National Workaholics Day: 10 Signs You Live to Work
July 5 is recognized annually as National Workaholics Day. I didn’t even know there was such a thing. Did you? It makes sense, but it’s also a sad reality that too many of us have an unhealthy relationship with work.
According to National Today, Rodney Dangerfield coined the term “workaholics” when “he described his father and his relationship with alcohol to cope with the burdens of work.” Now we have a day to remind us about the importance of balance between our work and personal life.
According to an article by Tyler Schmall in the New York Post, nearly half of all Americans (54%) consider themselves workaholics. In the study by OnePoll, here are the Top 10 Signs of a Workaholic:
1. Prioritizing work before my personal life – 54%
2. Worrying about work on a day off – 51%
3. Struggling to switch off or actually working while on vacation – 50%
4. Checking emails in the middle of the night – 48%
5. Being the first person to get to work and last to leave – 46%
6. Feeling pressured or too busy to take annual leave – 46%
7. Working through lunch – 45%
8. Feeling anxious or lost if I don’t check in/know what’s happening at work – 45%
9. Being told by friends/family I work too much – 44%
10. Checking emails first thing in the morning – 39%
If you can identify with several of these signs, you fit the definition of a workaholic. That means you have an unhealthy balance between your personal and work life.
You are living to work, instead of working to live.
Let’s change that.You can create a healthy relationship with work and enjoy more balance and wellbeing in your life. Click To Tweet
8 Actions You Can Take to Work to Live:
1. Prioritize your health. Get your annual wellness exams and take preventative care. When you put your health and wellbeing first, you will become more aware of the effects of workaholism on your life (i.e., stress, anxiety, depression, heart disease, obesity).
2. Be on vacation. Don’t just go on vacation, be on vacation. Put your out of office message on and trust your team members to handle whatever arises. If you can, leave your work devices behind. You’re not as vital as you think. Work will go on without you, and you’ll return refreshed, energized, and more productive.
3. Rebrand leisure time as productive time. Workaholics tend to think if they are not busy with work, they’re lazy or falling behind. It’s time to rid yourself of that thinking and prioritize leisure time. Commit to a hobby or personal activity that takes you away from work – mentally, emotionally, and physically. Try an exercise/sport activity once or twice a week, a book club, creative art class, or family game night.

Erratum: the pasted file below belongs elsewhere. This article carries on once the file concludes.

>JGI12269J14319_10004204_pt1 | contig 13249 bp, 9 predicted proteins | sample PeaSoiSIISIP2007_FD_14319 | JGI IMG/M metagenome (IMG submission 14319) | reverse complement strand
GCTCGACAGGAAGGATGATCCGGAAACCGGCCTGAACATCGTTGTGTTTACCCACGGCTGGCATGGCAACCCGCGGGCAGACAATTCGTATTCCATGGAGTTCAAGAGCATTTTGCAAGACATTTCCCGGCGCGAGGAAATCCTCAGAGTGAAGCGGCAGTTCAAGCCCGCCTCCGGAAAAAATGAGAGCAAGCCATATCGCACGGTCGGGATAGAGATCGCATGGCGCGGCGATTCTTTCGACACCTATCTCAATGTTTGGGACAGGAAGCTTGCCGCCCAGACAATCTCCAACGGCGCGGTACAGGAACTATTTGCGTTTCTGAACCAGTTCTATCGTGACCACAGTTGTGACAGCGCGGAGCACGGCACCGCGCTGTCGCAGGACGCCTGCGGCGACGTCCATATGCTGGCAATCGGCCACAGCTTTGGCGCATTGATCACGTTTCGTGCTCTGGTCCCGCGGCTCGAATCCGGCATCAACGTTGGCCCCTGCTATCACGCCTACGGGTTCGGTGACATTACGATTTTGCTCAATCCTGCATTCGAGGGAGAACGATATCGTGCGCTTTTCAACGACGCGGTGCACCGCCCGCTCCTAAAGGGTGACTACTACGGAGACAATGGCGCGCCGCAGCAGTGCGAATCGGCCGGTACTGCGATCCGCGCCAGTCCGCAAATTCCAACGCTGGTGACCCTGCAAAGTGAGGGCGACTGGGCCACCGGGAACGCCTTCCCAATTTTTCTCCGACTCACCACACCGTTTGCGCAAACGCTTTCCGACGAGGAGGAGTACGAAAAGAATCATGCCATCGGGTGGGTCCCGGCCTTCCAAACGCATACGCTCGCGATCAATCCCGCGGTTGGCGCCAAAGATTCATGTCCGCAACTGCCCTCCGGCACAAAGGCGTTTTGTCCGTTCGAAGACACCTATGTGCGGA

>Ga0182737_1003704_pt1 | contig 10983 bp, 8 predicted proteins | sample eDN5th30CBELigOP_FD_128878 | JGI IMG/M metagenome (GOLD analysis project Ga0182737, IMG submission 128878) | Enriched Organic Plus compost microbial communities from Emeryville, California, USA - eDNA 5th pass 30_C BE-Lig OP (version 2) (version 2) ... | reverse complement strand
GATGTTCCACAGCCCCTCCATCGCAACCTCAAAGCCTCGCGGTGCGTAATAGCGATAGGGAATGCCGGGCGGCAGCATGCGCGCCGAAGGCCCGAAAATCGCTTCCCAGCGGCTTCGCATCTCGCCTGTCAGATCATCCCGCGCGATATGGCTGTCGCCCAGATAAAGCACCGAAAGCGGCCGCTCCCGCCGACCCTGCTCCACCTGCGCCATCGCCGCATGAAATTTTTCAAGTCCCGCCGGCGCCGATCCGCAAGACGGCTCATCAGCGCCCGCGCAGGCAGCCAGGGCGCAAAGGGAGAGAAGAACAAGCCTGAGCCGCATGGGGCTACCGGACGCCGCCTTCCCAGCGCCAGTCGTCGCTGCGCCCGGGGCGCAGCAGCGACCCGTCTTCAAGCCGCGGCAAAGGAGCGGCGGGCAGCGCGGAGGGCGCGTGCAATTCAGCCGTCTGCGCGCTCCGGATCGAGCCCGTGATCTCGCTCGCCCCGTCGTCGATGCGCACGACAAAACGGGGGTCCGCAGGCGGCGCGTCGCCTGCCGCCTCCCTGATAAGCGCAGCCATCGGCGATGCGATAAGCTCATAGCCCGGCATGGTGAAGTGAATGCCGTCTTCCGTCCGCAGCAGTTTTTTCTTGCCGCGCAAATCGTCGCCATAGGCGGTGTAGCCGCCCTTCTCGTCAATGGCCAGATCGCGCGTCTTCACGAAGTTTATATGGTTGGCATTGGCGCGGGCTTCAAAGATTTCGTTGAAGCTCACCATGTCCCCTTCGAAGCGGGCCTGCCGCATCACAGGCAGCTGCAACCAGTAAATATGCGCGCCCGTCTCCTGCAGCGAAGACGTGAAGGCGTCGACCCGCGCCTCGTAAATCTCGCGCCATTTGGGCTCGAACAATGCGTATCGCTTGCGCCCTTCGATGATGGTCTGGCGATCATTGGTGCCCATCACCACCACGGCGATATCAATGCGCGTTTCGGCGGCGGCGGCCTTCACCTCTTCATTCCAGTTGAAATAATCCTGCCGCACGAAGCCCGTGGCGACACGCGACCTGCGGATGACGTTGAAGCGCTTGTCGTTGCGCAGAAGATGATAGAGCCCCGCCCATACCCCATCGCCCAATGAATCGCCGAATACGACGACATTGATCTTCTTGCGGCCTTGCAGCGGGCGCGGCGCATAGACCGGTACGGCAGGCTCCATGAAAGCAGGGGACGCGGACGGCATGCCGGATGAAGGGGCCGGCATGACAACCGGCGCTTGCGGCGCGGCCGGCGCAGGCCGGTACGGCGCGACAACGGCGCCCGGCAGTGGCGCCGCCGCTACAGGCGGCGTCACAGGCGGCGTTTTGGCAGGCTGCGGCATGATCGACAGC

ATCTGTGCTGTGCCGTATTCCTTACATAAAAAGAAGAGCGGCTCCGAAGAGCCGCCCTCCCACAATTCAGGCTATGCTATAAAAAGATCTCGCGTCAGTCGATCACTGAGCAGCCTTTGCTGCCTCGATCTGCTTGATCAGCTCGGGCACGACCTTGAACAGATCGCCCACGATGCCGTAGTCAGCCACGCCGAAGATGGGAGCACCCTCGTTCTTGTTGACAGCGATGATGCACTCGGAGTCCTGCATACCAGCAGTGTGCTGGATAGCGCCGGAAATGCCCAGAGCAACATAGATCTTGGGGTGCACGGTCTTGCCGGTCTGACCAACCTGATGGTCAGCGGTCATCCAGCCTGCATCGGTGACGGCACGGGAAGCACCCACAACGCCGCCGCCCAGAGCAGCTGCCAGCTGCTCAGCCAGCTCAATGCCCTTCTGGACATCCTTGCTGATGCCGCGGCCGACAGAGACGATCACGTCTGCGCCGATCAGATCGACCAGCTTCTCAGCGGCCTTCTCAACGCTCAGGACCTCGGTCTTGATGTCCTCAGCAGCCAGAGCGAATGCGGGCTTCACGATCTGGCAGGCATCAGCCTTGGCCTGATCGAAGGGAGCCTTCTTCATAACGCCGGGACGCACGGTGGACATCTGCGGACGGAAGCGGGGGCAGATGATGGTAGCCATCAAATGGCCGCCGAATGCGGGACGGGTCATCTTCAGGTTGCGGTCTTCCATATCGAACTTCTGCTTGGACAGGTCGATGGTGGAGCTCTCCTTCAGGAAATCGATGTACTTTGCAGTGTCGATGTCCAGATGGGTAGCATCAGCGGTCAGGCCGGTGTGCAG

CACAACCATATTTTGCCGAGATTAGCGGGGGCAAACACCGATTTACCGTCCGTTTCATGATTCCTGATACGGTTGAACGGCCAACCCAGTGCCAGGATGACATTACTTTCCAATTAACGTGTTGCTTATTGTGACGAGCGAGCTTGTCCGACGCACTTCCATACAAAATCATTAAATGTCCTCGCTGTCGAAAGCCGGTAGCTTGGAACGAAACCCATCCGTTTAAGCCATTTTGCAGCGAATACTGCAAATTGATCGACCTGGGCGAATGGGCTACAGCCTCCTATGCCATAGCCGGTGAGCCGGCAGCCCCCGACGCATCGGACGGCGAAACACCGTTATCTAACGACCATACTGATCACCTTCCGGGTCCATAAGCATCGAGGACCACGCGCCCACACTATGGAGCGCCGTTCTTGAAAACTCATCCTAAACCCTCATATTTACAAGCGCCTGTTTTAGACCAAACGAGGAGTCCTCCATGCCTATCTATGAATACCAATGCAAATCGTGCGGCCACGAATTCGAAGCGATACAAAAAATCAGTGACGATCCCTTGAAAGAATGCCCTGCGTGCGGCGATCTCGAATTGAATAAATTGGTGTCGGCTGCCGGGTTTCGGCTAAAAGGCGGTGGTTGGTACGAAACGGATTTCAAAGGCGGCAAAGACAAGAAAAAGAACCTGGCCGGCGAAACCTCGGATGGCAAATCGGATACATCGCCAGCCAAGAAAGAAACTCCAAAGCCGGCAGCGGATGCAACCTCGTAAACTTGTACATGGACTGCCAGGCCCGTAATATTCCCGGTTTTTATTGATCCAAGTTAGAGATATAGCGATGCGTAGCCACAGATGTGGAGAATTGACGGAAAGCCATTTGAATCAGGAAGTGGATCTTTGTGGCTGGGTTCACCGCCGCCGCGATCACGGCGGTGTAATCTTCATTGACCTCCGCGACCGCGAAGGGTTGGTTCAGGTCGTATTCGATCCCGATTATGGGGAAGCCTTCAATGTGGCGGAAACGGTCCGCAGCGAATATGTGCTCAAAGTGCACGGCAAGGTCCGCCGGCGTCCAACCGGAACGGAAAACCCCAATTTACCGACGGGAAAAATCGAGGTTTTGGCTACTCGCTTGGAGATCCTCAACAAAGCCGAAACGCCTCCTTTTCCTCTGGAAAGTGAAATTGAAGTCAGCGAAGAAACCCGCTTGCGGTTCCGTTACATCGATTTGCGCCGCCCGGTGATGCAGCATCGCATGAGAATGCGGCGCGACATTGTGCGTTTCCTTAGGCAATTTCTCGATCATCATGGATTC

4. Stack your phone. Adopt a phone stacking routine at home or when out with friends. Phone stacking is when everyone agrees to place their phones in a stack/basket away from the gathering to limit distractions and be fully present. If you live alone, you can place your phone in a drawer, with notifications silenced each night at a certain time (e.g., 8 pm) or at least an hour before bed.
5. Know when it’s time to stop working. Set your phone alarm for a reasonable time as a reminder it’s time to leave work.
6. Protect your time. Schedule lunch on your work calendar FIRST and protect that time. When you receive a meeting invitation that conflicts with lunch, propose a different time. Find other blocks of time in your workday for important activities (e.g., reading email, returning phone calls, professional development, internal/external networking, or grabbing coffee with a coworker).
7. Plan and schedule vacations in advance. Look at the year ahead or even half the year and notice which dates work best for vacation (birthdays, anniversaries, kids out of school, etc.) and plan well in advance. Put deposits down and make reservations. When your plans are defined, you’re more likely to follow through. See #2 – be on vacation.
8. Create boundaries. Draw a line between work and home life. For example, make your bedroom a device-free zone – at least keep the laptop out. Develop a wind down ritual on Friday evenings to signal “it’s the weekend.” You may place a fun “away for the weekend” message at your out of office message. People will get the hint that you don’t plan to be connected to work. You might decide to take a walk, meet friends for a happy hour, or order pizza and pop popcorn for Friday movie nights.
Let’s face it. Work is great, but it’s not everything. There’s a whole other side of your life that deserves the best of you. We must create balance between our work and personal life. By doing that, we’ll enjoy both even more, and we’ll live to tell about it.
My Special Invitation to YOU!
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